Thirst: An aesthetic achievement
by Stefan Dobroiu
- SAN SEBASTIÁN 2015: It could be said that Svetla Tsotsorkova’s debut feature follows in the footsteps of The Lesson, the winner of last year’s New Directors Award at San Sebastián
Thirst [+see also:
interview: Svetla Tsotsorkova
film profile], Svetla Tsotsorkova’s family drama competing in the New Directors sidebar of the 63rd San Sebastián International Film Festival (18-26 September), will be hard for the Diego Lerer-presided jury to ignore: assured direction, likeable characters and the creation of a convincing microcosm may predestine this first feature for the section’s top award, which was won last year by Bulgarian directors Kristina Grozeva and Petar Valchanov’s The Lesson [+see also:
interview: Kristina Grozeva, Petar Val…
interview: Margita Gosheva
In their house perched on top of a hill, a family makes ends meet by doing laundry for local hotels. Helped by her teenage son (Alexander Benev), the mother (a very stern Svetlana Yancheva) washes dozens of sheets and puts them out to dry in the scorching sun, while the father (actor-director Ivaylo Hristov, who is going back to his acting roots here after his most recent directorial effort, Losers [+see also:
interview: Ivaylo Hristov
film profile], won him the Golden George for Best Film at this year’s Moscow International Film Festival) tinkers with a broken appliance in the house. Their hard-working but serene life is overshadowed by a terrible drought that is affecting the entire region. This is why a teenage water diviner (Monika Naydenova) and her well-digger father (Vassil Mihajlov) come to the house. Their presence will prove to be a benign but powerful kryptonite to the family’s peaceful life.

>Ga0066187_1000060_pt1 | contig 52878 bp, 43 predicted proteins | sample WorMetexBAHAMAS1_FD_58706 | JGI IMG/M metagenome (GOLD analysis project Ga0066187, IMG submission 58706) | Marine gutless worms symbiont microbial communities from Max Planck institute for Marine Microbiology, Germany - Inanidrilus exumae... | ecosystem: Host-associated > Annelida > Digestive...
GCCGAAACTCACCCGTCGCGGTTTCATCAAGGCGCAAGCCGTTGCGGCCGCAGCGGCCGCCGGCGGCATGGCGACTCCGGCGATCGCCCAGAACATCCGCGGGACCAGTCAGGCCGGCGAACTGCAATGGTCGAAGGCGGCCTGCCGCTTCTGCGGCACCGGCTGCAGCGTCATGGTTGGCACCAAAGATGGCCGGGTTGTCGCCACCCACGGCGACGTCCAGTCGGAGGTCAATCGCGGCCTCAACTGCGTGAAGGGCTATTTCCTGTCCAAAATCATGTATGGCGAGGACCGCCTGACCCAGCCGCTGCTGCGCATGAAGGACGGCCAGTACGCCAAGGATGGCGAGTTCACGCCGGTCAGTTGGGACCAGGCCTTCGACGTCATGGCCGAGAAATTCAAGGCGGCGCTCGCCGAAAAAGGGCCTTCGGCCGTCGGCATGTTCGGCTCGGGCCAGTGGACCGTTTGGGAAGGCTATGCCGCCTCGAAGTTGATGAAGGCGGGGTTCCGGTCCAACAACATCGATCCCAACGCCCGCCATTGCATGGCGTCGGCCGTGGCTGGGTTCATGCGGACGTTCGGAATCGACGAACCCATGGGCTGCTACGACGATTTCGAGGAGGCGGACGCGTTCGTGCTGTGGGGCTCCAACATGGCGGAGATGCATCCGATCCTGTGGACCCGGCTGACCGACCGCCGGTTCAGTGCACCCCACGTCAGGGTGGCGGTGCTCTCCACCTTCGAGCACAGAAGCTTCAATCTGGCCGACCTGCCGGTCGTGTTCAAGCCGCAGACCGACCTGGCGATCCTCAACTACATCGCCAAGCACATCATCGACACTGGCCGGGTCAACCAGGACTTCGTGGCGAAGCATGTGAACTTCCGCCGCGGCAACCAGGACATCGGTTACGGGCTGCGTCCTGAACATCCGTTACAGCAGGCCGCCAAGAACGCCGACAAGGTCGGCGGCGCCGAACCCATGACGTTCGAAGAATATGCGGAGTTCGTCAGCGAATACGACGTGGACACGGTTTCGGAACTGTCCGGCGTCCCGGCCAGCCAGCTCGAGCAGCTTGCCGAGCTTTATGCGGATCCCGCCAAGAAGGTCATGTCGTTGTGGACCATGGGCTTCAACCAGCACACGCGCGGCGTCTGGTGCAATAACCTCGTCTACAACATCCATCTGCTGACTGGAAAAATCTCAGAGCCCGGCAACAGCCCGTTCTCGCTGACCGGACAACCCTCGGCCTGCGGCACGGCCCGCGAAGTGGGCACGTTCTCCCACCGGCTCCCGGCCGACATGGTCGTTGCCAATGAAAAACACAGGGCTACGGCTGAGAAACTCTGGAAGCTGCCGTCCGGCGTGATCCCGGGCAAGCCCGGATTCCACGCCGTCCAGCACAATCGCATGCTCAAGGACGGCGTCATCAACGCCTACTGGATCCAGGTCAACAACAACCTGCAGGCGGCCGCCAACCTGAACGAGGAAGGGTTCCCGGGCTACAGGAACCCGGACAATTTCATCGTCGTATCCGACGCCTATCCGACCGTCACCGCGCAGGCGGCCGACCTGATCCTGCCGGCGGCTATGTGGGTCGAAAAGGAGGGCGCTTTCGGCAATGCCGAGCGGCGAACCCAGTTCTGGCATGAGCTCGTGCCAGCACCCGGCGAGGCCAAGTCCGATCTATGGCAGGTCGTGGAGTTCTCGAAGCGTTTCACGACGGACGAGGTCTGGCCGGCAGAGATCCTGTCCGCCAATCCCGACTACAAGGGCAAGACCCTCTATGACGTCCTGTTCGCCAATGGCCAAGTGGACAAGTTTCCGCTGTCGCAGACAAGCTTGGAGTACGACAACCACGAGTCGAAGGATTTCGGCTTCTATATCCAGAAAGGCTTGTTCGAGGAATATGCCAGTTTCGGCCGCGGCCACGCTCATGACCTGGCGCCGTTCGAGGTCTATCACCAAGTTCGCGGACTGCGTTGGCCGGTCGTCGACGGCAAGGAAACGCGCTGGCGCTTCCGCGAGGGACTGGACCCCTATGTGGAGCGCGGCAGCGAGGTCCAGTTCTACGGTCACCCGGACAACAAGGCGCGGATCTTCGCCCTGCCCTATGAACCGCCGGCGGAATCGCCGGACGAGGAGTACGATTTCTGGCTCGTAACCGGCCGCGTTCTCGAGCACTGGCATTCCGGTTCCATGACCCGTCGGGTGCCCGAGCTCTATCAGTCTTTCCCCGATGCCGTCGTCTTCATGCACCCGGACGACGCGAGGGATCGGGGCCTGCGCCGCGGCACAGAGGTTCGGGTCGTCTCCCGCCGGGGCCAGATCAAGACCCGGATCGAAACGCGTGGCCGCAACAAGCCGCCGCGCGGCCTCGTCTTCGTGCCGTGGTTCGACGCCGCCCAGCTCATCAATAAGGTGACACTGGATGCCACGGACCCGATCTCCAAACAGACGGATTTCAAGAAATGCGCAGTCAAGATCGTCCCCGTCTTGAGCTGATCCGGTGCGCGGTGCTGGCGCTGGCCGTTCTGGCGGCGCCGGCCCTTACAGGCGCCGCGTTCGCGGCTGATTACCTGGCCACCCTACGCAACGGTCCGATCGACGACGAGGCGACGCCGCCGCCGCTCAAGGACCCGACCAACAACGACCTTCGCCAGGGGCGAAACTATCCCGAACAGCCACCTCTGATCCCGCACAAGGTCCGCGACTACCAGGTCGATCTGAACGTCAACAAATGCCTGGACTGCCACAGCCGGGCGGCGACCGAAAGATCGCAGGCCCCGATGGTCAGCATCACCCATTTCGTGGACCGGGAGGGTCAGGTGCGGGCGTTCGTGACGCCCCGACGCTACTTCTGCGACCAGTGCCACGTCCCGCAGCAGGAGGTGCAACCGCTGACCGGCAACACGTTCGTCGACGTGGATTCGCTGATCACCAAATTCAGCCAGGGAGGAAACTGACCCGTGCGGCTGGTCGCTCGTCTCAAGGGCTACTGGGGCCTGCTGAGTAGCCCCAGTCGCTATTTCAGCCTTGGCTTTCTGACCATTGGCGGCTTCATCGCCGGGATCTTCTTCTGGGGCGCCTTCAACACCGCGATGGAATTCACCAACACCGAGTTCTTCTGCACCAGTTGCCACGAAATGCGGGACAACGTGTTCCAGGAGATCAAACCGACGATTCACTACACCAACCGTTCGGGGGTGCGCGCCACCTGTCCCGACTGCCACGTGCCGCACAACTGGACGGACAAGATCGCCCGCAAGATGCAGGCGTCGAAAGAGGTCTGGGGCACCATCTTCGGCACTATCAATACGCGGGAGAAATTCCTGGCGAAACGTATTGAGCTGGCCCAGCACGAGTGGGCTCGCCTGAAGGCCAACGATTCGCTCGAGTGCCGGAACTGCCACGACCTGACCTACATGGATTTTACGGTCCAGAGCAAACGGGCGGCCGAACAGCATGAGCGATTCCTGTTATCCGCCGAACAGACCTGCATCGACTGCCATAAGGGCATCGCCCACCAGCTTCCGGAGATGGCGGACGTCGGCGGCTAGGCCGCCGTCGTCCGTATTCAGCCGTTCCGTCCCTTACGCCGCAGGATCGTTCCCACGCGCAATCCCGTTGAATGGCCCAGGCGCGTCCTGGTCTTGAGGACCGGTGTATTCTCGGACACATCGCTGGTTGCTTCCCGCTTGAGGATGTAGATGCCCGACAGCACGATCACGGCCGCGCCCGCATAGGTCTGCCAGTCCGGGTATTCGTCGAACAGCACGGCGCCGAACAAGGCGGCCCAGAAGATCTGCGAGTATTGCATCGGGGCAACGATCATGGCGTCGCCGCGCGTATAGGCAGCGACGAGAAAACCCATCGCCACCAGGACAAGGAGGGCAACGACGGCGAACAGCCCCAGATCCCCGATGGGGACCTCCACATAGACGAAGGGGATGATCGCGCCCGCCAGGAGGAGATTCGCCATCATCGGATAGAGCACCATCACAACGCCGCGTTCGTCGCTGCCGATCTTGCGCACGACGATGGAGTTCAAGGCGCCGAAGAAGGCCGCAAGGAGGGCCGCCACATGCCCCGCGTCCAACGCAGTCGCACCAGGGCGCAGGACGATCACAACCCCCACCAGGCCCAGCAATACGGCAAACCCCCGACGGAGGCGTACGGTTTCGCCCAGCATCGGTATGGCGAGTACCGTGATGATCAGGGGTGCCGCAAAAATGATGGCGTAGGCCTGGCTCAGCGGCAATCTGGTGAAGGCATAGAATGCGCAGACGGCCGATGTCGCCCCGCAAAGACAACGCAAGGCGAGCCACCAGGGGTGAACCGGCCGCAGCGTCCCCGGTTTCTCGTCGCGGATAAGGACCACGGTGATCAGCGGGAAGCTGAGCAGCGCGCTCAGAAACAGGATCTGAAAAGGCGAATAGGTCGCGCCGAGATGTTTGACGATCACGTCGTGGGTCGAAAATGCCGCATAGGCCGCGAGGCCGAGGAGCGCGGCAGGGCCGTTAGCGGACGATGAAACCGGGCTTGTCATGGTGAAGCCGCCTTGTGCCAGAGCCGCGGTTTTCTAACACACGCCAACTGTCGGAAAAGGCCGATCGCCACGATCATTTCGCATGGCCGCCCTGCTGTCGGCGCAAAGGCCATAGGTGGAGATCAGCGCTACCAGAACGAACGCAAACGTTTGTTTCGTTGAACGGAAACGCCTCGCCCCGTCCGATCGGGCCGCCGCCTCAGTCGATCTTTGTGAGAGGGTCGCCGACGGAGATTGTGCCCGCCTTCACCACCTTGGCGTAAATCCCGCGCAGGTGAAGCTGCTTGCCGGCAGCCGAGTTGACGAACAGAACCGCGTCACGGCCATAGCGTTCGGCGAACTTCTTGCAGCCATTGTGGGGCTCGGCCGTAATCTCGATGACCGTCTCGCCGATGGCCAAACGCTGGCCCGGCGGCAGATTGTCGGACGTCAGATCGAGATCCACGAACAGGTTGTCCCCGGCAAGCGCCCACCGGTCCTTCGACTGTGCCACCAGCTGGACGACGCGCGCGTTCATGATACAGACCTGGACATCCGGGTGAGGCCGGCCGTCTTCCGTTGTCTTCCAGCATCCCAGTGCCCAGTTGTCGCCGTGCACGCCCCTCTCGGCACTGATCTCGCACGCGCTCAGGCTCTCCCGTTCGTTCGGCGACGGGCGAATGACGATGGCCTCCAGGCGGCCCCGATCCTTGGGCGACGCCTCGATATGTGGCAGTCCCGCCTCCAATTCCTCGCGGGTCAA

There are very few locations more picturesque than the one selected by Tsotsorkova for her story about how outside forces can affect the uneventful life of a family. The old, exposed house surrounded by sheets drying in the strong wind looks like a brown behemoth ready to soar into the sky with dozens of colourful wings. Their flapping might cause tornados in China, but the truth is that the blonde water diviner is at the centre of changes in the story, written by the director together with Svetoslav Ovcharov and Ventsislav Vasilev.
With her half-truths, extreme frankness and quiet, somewhat morose demeanour, the girl states the obvious for the other characters. The boy understands that he’s filling his days with ironing sheets and kitchen chores; the mother understands that the years are flying by as quickly as the seconds among the flapping sheets, cast away with the dry wind, never to return; and the father understands how his two heart attacks have turned him into an old man. Presented by the director as an “intimate, lived-through, autobiographical film”, Thirst shows that it is not only soil that can break because of a drought, but the soul too.
DoP Vesselin Hristov’s attentive camerawork fills the screen with infinite browns, and the director peppers the characters’ tribulations with funny, meditative, endearing moments that turn the hill, its sinuous dirt track and the house at the end of it into an engrossing microcosm of family needs.
Although some of the dialogue sounds a little too precious for characters frozen in time in their remote, isolated area, Thirst will be a pleasant experience in cinemas. If you are not in San Sebastián, there is no need to worry: prior to its world premiere, the film had already been selected for a dozen other film festivals, including Zurich, Haifa, London and Hamburg.